Derived from the Greek words phyto (plant) and plankton (made to wander or drift), aquarium phytoplankton are photosynthetic microscopic organisms that live in both Fresh and Saltwater environments.
Some aquarium phytoplankton are bacteria, some are protists, and most are single-celled plants. Among the common kinds are cyanobacteria, silica-encased diatoms, dinoflagellates, green algae, and others. Cyanobacteria and diatoms are generally considered unwanted in and aquarium ecosystem but having some benign green algae in the tank can help crowd out unwanted bacterial and aquarium phytoplankton blooms as well as provide needed nutrients for corals and other microfauna.
Like land plants, aquarium phytoplankton have chlorophyll to capture sunlight, and they use photosynthesis to turn it into chemical energy. They consume carbon dioxide, and release oxygen. All aquarium phytoplankton photosynthesize, but some get additional energy by consuming other organisms.
Aquarium phytoplankton growth depends on the availability of carbon dioxide, sunlight, and nutrients. Aquarium phytoplankton, like land plants, require nutrients such as nitrate, phosphate, silicate, and calcium at various levels depending on the species. They also require trace amounts of iron which limits phytoplankton growth in large areas of the ocean because iron concentrations are very low.
Through photosynthesis, phytoplankton consume carbon dioxide on a scale equivalent to forests and other land plants. Some of this carbon is carried to the deep ocean when phytoplankton die, and some is transferred to different layers of the ocean as phytoplankton are eaten by other creatures, which themselves reproduce, generate waste, and die.
Aquarium phytoplankton can also be purchased and “spot fed” corals and other filter feeders in the aquarium.
A Concentrated Blend Of Green And Brown Marine aquarium Phytoplankton
Natural Source Of Carotenoids For Coloration; Enhanced To Increase The Bioavailability Of Important Nutrients Such As Protein, Lipids And Others
No refrigeration required and no added dyes or synthetic pigments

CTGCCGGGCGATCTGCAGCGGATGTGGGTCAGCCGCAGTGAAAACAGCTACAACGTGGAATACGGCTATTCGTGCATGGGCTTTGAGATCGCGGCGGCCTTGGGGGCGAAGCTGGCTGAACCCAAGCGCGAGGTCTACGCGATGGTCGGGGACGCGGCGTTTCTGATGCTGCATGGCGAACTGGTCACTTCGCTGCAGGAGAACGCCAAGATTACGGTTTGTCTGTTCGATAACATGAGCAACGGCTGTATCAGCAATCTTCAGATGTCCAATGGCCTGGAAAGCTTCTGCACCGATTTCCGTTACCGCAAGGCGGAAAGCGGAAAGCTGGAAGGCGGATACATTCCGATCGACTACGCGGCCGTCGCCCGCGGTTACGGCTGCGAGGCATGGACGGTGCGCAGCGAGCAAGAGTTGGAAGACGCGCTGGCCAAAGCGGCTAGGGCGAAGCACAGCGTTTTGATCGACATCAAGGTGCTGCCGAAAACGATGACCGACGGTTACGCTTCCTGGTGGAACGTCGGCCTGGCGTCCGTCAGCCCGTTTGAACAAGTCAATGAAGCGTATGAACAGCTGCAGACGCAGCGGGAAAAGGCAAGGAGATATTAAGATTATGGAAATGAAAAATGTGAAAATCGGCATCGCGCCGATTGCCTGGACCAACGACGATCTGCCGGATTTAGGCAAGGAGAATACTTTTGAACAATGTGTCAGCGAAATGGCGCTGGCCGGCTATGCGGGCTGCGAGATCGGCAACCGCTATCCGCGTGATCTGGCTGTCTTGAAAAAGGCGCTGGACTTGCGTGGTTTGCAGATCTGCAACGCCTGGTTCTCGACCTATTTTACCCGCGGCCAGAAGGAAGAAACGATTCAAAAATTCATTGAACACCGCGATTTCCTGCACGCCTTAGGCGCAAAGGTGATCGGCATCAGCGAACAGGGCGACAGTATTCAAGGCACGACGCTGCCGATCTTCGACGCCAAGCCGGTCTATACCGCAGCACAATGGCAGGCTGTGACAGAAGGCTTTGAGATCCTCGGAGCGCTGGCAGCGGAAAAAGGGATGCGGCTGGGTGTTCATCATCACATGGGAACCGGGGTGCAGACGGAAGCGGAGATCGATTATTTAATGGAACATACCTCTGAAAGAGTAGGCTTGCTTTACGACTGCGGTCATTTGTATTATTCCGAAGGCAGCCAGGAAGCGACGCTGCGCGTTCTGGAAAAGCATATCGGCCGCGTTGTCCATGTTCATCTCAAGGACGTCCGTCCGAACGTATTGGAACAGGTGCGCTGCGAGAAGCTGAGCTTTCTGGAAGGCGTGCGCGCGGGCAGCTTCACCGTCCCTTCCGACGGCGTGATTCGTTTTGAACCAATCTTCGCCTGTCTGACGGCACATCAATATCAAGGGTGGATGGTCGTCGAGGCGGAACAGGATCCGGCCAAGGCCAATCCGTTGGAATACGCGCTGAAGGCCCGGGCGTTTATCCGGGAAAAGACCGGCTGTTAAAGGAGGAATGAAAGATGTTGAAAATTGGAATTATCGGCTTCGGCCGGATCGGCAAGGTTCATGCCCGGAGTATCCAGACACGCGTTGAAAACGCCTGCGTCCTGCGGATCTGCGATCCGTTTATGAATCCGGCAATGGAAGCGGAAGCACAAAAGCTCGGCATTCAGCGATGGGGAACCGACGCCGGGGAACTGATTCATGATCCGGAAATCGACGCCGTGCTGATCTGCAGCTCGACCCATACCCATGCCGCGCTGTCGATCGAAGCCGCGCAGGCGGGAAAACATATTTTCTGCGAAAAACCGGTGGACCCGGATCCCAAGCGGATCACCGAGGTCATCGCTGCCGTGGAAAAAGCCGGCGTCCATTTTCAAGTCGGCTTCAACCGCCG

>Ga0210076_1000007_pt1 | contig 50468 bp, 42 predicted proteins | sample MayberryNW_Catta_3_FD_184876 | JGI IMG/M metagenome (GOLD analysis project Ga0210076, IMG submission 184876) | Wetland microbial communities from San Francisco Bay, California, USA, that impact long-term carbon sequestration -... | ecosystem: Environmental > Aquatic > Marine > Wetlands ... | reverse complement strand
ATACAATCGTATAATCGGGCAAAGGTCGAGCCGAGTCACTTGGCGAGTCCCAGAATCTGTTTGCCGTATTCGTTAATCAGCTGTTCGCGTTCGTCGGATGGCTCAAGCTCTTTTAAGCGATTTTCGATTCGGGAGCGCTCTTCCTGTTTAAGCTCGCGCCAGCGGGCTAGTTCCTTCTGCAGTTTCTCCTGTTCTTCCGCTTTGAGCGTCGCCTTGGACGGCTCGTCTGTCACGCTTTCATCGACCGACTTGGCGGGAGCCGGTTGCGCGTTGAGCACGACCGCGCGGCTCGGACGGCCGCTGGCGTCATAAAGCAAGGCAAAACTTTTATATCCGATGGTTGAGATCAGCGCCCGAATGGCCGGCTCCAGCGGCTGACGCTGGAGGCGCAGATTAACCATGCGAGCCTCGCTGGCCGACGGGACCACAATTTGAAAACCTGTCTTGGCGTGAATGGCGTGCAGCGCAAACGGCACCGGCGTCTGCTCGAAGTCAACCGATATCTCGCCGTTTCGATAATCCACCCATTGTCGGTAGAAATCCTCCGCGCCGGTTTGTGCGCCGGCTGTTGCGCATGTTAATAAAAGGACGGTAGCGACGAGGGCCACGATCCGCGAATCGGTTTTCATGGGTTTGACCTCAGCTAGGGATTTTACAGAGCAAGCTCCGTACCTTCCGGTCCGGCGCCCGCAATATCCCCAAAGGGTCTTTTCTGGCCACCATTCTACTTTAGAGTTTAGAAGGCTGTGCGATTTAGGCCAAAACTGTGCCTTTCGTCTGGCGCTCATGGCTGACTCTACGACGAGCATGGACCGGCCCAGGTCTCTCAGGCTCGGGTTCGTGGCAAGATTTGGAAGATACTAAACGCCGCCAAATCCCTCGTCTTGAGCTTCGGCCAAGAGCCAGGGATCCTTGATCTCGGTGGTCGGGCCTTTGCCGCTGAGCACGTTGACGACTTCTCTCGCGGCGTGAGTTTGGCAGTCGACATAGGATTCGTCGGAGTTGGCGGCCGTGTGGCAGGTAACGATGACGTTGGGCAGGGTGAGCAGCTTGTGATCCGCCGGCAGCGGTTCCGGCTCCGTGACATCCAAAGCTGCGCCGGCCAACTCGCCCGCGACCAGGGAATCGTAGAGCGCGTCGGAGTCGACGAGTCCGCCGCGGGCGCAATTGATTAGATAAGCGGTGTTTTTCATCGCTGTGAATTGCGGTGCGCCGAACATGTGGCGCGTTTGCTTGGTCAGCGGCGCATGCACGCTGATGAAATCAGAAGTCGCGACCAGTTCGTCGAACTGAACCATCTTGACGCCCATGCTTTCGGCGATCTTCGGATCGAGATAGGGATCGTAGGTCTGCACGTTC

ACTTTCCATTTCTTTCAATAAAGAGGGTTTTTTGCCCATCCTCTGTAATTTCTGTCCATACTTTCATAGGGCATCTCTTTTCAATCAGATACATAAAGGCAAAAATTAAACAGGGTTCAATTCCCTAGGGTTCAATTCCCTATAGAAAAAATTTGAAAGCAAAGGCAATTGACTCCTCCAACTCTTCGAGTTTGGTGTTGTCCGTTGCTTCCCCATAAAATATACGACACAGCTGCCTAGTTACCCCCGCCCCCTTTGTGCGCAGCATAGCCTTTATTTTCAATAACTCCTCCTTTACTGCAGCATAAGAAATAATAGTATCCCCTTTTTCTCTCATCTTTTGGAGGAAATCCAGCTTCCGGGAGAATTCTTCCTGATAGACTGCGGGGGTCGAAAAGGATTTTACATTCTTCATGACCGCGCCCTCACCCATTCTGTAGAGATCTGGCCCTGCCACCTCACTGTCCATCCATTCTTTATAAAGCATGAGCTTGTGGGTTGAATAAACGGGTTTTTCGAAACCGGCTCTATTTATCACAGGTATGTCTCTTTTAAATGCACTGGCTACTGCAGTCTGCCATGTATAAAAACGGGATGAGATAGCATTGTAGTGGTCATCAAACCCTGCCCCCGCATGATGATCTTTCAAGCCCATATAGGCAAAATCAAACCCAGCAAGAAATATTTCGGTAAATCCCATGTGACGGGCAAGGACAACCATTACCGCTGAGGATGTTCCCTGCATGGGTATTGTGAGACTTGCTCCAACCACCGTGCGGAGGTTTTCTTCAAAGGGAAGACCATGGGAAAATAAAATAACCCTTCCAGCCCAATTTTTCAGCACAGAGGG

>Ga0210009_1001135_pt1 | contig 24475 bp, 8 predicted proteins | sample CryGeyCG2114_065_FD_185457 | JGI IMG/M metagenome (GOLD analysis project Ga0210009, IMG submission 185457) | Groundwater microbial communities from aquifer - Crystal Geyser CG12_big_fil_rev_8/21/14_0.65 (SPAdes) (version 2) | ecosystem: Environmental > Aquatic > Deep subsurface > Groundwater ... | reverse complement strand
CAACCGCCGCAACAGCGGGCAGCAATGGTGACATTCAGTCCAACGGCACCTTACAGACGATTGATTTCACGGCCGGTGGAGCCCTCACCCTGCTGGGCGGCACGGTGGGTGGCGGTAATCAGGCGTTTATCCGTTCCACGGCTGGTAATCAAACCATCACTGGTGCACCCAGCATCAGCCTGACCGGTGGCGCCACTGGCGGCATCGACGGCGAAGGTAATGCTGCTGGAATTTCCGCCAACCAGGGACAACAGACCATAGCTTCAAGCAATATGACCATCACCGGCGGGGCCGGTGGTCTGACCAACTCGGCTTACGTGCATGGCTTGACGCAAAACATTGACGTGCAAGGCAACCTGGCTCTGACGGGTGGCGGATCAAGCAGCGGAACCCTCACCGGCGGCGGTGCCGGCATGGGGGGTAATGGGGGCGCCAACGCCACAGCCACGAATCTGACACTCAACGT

Blended With The Proper Ratio Of Fatty Acids, Carbohydrates, And Proteins Thus Corals Expend Less Energy To Derive Nutritional Benefit
Provides Essential Fatty Acids, Proteins, Vitamins, Amino Acids, With Biological Carotenoids For Invertebrate Diet
Description Aquarium Phytoplankton are microscopic organisms that inhabit the upper sunlit layer of almost all oceans and bodies of fresh water. Aquarium Phytoplankton serve as the base of the aquatic food web, providing an essential ecological function for all aquatic life. Clams (and other bivalves), soft corals, sponges, zooplankton and copepods are all known to feed directly on aquarium phytoplankton. Ingredients Proprietary blend of live Nannochloropsis oculata, Isochrysis Galbana (T-iso), Tetraselmis chuii and Dunaliella tertiolecta plankton for a perfect balance of proteins, carbohydrates and lipids, including DHA, EPA, ArA and others. This product is 100% Natural, with no additives or preservatives. About 30,700,000 cells per milliliter. Grown under strain-specific protocols to increase lipid and protein production. Nannochloropsis oculata is guaranteed to provide at least 50% lipid content (mostly EPA fatty acid) and 20% protein content; Isochrysis galbana provides at least 17% lipid content (mostly DHA) and 25% of protein content; Tetraselmis provides at least 17% lipid content including minimum 4% of ArA. Directions Before use, shake bottle, shut skimmer off and dose. Wait one hour to re-start skimmer. Dosage Recommended dose is 1 ml per 1 gallon of aquarium water three times a week. You cannot overfeed, as these are live aquarium Phytoplankton, which if not consumed immediately will remain alive in your tank.